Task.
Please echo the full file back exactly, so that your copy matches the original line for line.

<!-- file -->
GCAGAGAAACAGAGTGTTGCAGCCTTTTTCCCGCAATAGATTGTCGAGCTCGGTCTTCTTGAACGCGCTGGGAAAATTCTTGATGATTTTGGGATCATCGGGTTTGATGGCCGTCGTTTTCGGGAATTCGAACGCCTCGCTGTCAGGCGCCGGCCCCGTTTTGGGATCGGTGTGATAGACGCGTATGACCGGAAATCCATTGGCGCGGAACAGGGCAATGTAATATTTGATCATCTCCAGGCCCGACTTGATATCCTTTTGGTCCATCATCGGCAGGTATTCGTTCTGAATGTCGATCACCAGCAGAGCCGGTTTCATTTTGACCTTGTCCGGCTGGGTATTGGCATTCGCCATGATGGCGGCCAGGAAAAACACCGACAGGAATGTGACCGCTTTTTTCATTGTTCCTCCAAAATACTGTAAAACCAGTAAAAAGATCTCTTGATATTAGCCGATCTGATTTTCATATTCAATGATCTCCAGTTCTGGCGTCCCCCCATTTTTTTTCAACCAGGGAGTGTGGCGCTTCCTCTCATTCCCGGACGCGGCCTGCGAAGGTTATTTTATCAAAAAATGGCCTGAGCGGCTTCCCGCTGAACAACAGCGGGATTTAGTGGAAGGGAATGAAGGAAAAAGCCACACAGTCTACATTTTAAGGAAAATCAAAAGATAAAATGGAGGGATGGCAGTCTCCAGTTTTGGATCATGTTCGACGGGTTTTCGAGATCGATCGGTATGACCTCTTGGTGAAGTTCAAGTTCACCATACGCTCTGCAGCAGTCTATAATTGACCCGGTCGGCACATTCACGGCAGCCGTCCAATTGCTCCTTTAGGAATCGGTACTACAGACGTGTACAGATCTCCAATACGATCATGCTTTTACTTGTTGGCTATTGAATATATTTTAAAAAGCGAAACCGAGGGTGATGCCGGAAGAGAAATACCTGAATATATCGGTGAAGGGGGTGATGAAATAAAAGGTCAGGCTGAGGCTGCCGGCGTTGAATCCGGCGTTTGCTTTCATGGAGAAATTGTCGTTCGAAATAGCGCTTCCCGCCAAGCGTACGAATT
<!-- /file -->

GCAGAGAAACAGAGTGTTGCAGCCTTTTTCCCGCAATAGATTGTCGAGCTCGGTCTTCTTGAACGCGCTGGGAAAATTCTTGATGATTTTGGGATCATCGGGTTTGATGGCCGTCGTTTTCGGGAATTCGAACGCCTCGCTGTCAGGCGCCGGCCCCGTTTTGGGATCGGTGTGATAGACGCGTATGACCGGAAATCCATTGGCGCGGAACAGGGCAATGTAATATTTGATCATCTCCAGGCCCGACTTGATATCCTTTTGGTCCATCATCGGCAGGTATTCGTTCTGAATGTCGATCACCAGCAGAGCCGGTTTCATTTTGACCTTGTCCGGCTGGGTATTGGCATTCGCCATGATGGCGGCCAGGAAAAACACCGACAGGAATGTGACCGCTTTTTTCATTGTTCCTCCAAAATACTGTAAAACCAGTAAAAAGATCTCTTGATATTAGCCGATCTGATTTTCATATTCAATGATCTCCAGTTCTGGCGTCCCCCCATTTTTTTTCAACCAGGGAGTGTGGCGCTTCCTCTCATTCCCGGACGCGGCCTGCGAAGGTTATTTTATCAAAAAATGGCCTGAGCGGCTTCCCGCTGAACAACAGCGGGATTTAGTGGAAGGGAATGAAGGAAAAAGCCACACAGTCTACATTTTAAGGAAAATCAAAAGATAAAATGGAGGGATGGCAGTCTCCAGTTTTGGATCATGTTCGACGGGTTTTCGAGATCGATCGGTATGACCTCTTGGTGAAGTTCAAGTTCACCATACGCTCTGCAGCAGTCTATAATTGACCCGGTCGGCACATTCACGGCAGCCGTCCAATTGCTCCTTTAGGAATCGGTACTACAGACGTGTACAGATCTCCAATACGATCATGCTTTTACTTGTTGGCTATTGAATATATTTTAAAAAGCGAAACCGAGGGTGATGCCGGAAGAGAAATACCTGAATATATCGGTGAAGGGGGTGATGAAATAAAAGGTCAGGCTGAGGCTGCCGGCGTTGAATCCGGCGTTTGCTTTCATGGAGAAATTGTCGTTCGAAATAGCGCTTCCCGCCAAGCGTACGAATT